Search Results: "Gerald Kruglik"


BOOK REVIEW

GERALD by Daphne du Maurier
Released: April 5, 1935

"Good reading."
A delightful biography of Gerald du Maurier, the actor, by his daughter. Read full book review >

BOOK REVIEW

GERALD BRENAN by Jonathan Gathorne-Hardy
BIOGRAPHY & MEMOIR
Released: April 26, 1993

In his 92 years, Brenan (1894-1987), an English writer who lived mostly Spain, produced poetry, novels, essays, reviews, histories of Spain and its literature, memoirs, and myriad letters revealing how famous he was in Spain and among his friends. Read full book review >

BOOK REVIEW

GERALD R. FORD by James Cannon
BIOGRAPHY & MEMOIR
Released: June 28, 2013

"Prior to his career in government service, Cannon (who died at 93 in 2011) spent years as a journalist, and that training shows in this smoothly readable account."
An advisor to President Gerald Ford (1913-2006) pens an admiring biography of America's most anomalous and, possibly, most underrated chief executive. Read full book review >

BOOK REVIEW

GERALD DURRELL by Douglas Botting
BIOGRAPHY & MEMOIR
Released: Oct. 1, 1999

"The result is a solid, engaging biography that will appeal to Durrell's admirers—and perhaps, with good cause, earn him a few more. (24 pages b&w photos, not seen)"
A portly, respectful biography of the late British conservationist, author, and raconteur. Read full book review >

BOOK REVIEW

NON-FICTION
Released: Dec. 15, 1995

"Mildly entertaining, but not likely to add Chapman to the ambiguous pantheon of American crime. (8 pages b&w photos)"
Prolific true-crime and mystery writer Jeffers (A Grand Night for Murder, 1995, etc.) details a neglected chapter in American criminal history—but a chapter may be all the story merits. Read full book review >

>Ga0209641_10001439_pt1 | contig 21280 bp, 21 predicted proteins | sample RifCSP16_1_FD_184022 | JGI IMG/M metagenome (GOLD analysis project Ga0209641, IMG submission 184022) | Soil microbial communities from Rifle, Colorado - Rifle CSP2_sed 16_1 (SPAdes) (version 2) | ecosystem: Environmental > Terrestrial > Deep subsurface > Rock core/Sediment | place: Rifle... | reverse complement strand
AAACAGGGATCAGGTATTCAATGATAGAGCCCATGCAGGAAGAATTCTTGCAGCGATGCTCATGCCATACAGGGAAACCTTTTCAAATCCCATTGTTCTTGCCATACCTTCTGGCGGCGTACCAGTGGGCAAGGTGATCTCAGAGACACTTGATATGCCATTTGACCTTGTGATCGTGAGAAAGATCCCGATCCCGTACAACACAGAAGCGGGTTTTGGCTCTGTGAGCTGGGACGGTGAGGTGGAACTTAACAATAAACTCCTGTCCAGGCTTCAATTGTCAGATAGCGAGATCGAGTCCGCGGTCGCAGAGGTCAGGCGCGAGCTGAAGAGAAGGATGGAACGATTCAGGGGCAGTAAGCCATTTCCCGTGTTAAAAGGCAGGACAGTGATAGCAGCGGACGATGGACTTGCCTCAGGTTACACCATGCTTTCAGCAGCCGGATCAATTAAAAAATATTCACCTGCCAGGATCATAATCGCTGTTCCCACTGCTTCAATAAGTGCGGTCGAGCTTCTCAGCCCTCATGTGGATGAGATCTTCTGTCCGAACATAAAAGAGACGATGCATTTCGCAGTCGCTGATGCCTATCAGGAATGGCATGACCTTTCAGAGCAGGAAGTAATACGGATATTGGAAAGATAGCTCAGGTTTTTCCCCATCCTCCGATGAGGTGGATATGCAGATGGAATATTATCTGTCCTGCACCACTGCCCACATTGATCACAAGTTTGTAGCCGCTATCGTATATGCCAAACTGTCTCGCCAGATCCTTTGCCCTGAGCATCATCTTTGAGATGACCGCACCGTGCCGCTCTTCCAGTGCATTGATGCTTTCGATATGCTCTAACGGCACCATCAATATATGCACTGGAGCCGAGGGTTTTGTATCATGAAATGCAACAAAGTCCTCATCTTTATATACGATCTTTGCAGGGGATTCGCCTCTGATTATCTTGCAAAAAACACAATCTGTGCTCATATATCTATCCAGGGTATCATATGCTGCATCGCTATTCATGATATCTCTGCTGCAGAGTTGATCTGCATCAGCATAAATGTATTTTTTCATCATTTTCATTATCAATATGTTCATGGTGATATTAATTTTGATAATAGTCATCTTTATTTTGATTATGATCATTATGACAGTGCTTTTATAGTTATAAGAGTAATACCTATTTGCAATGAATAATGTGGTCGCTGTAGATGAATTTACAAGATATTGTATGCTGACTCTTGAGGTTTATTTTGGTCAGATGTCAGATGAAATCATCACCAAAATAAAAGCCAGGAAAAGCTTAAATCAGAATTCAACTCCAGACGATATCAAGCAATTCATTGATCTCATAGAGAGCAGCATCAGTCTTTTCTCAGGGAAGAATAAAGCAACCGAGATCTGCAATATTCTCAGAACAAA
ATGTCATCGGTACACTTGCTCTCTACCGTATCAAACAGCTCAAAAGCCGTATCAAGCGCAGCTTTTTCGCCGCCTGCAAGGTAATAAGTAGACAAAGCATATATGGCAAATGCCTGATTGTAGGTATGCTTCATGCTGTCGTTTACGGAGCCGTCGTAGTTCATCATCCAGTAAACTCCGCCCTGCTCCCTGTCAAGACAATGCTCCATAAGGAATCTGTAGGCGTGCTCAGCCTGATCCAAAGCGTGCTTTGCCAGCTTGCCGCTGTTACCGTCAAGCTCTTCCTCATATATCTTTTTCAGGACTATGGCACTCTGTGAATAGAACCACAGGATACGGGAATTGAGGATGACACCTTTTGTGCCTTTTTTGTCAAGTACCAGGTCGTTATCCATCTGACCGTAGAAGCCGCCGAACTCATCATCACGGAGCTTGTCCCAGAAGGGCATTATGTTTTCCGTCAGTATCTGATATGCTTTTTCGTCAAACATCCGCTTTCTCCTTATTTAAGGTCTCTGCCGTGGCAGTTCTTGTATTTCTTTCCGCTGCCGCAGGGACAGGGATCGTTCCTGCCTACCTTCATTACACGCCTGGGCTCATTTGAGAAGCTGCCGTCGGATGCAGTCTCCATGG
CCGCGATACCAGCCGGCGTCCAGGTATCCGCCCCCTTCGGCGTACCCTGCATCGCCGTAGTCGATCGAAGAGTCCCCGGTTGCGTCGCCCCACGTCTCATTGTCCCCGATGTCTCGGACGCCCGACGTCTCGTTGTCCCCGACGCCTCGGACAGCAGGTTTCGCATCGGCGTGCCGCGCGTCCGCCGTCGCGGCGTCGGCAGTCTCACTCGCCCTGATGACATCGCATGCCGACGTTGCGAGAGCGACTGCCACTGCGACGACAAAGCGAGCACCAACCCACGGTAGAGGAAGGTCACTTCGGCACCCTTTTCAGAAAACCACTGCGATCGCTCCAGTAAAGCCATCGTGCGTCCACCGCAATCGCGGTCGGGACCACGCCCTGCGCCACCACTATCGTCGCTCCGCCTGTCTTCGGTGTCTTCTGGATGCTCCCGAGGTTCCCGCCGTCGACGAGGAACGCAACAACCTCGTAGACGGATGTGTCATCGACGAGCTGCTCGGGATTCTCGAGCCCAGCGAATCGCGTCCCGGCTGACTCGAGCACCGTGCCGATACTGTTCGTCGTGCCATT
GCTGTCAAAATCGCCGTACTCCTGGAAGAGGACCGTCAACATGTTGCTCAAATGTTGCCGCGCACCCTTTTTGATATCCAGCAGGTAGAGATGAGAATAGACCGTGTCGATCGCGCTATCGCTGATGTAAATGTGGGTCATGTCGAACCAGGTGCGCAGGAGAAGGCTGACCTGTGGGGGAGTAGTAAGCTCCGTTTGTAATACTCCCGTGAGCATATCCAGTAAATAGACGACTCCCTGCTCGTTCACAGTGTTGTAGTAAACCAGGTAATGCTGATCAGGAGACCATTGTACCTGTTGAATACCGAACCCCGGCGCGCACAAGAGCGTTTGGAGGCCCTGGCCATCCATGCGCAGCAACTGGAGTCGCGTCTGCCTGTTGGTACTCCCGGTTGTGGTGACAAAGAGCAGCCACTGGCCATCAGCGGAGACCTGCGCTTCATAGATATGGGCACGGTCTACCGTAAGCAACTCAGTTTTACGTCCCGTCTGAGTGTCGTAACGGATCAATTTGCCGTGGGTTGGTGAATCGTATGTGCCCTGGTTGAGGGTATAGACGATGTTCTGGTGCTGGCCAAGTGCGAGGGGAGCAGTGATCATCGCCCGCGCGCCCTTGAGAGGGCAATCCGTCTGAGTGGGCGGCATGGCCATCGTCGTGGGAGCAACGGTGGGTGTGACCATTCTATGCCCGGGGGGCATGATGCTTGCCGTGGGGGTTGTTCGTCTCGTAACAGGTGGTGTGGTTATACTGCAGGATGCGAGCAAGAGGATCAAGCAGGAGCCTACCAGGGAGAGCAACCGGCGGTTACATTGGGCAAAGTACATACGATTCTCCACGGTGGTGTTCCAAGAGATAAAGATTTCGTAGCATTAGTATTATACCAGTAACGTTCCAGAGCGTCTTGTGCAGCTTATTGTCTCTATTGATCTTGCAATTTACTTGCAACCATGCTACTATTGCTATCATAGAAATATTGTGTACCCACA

BOOK REVIEW

WALLACE’S LISTS by Barbara Bottner
ANIMALS
Released: June 1, 2004

"Cartoon characters move through the story with vitality and humor a young reader will relish, and a parent strapped with the routine and mundane will appreciate. (Picture book. 4-7)"
A budding friendship begins, grows, and blossoms between two most unlikely characters: a shy mouse named Wallace and a confident, lively neighbor named Albert. Read full book review >

BOOK REVIEW

PISH AND POSH by Barbara Bottner
CHILDREN'S
Released: Jan. 1, 2004

"Not much. (Easy reader. 6-7)"
Much ado about very little in this incoherently sketchy easy reader. Read full book review >

BOOK REVIEW

ANIMALS
Released: July 1, 2001

"Lulu is not very likable (she could probably use some counseling), although the third book in a series implies a ready readership. (Easy reader. 7-9)"
Bottner (Marsha Is Only a Flower, 2000, etc.) continues her series about rivalrous redheaded sisters Marsha and Lulu, this time with a co-author. Read full book review >

BOOK REVIEW

THE PRESIDENCY OF GERALD R. FORD by John Robert Greene
BIOGRAPHY & MEMOIR
Released: Jan. 6, 1995

"A fair, balanced account of a troubled time and of a decent man whose efforts left the White House in better shape than he found it."
Gerald Ford comes across here as an average nice guy who was thrust into the hot seat of a banished president and who tried to heal a demoralized nation in the aftermath of Watergate and Vietnam. Read full book review >

BOOK REVIEW

CHILDREN'S
Released: Sept. 1, 2001

"A fine addition to the body of work by a proven master. (Picture book/folktale. 5-8)"
Jabutí, the flute-playing tortoise, may not be as well known in North America as some of his fellow tricksters like Coyote or Ananse, but there are many stories about him in Amazonian folklore, first recorded as long ago as 1875. Read full book review >

BOOK REVIEW

ZOMO THE RABBIT by Gerald McDermott
CHILDREN'S
Released: Sept. 1, 1992

A rabbit asks the sky god for wisdom, and learns that he must first fool three animals. Read full book review >

BOOK REVIEW

Released: May 20, 1974

"McDermott's fusion of primitive costumes, motifs and legend with contemporary design and color sense is highly ambitious — and, in this instance, explosively, elementally beautiful."
The gold, ochre and black of the stylized pueblo, the Boy's transformation from a Kachina-like silhouette into an arrow strong enough to reach his father the Sun and, finally, the explosion of color as Boy enters the Sun's four chambers to confront monster lions, serpents, bees and lightning — all add up to a richer, more kinetic, more functional balance between story and visual effects than were to be found in McDermott's highly praised Anansi the Spider. Read full book review >